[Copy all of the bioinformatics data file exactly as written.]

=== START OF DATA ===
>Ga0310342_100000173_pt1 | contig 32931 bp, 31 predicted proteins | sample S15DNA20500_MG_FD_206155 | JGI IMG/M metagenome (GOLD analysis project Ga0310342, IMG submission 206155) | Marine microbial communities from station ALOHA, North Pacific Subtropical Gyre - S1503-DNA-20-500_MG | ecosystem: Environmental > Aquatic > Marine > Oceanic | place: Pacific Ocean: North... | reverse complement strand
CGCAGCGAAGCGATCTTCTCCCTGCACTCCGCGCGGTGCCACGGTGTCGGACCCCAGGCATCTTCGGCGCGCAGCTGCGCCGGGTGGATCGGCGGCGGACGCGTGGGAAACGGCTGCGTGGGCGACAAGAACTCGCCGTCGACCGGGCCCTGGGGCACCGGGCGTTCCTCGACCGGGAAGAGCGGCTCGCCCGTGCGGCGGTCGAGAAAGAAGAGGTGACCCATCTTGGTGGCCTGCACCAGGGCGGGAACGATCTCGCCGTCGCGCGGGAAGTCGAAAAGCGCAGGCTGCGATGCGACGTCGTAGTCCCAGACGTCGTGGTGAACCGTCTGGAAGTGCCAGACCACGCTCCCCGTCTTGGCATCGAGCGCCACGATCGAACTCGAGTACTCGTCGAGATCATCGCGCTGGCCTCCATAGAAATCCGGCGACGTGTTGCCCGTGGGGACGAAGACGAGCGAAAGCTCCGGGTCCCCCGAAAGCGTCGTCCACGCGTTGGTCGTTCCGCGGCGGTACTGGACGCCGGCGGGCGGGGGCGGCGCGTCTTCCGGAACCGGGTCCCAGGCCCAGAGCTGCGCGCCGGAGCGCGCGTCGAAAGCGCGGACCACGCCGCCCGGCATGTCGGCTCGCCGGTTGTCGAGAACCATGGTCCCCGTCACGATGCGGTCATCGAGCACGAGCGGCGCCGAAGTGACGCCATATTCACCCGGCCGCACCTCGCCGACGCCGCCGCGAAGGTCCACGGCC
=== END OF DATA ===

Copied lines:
>Ga0310342_100000173_pt1 | contig 32931 bp, 31 predicted proteins | sample S15DNA20500_MG_FD_206155 | JGI IMG/M metagenome (GOLD analysis project Ga0310342, IMG submission 206155) | Marine microbial communities from station ALOHA, North Pacific Subtropical Gyre - S1503-DNA-20-500_MG | ecosystem: Environmental > Aquatic > Marine > Oceanic | place: Pacific Ocean: North... | reverse complement strand
CGCAGCGAAGCGATCTTCTCCCTGCACTCCGCGCGGTGCCACGGTGTCGGACCCCAGGCATCTTCGGCGCGCAGCTGCGCCGGGTGGATCGGCGGCGGACGCGTGGGAAACGGCTGCGTGGGCGACAAGAACTCGCCGTCGACCGGGCCCTGGGGCACCGGGCGTTCCTCGACCGGGAAGAGCGGCTCGCCCGTGCGGCGGTCGAGAAAGAAGAGGTGACCCATCTTGGTGGCCTGCACCAGGGCGGGAACGATCTCGCCGTCGCGCGGGAAGTCGAAAAGCGCAGGCTGCGATGCGACGTCGTAGTCCCAGACGTCGTGGTGAACCGTCTGGAAGTGCCAGACCACGCTCCCCGTCTTGGCATCGAGCGCCACGATCGAACTCGAGTACTCGTCGAGATCATCGCGCTGGCCTCCATAGAAATCCGGCGACGTGTTGCCCGTGGGGACGAAGACGAGCGAAAGCTCCGGGTCCCCCGAAAGCGTCGTCCACGCGTTGGTCGTTCCGCGGCGGTACTGGACGCCGGCGGGCGGGGGCGGCGCGTCTTCCGGAACCGGGTCCCAGGCCCAGAGCTGCGCGCCGGAGCGCGCGTCGAAAGCGCGGACCACGCCGCCCGGCATGTCGGCTCGCCGGTTGTCGAGAACCATGGTCCCCGTCACGATGCGGTCATCGAGCACGAGCGGCGCCGAAGTGACGCCATATTCACCCGGCCGCACCTCGCCGACGCCGCCGCGAAGGTCCACGGCC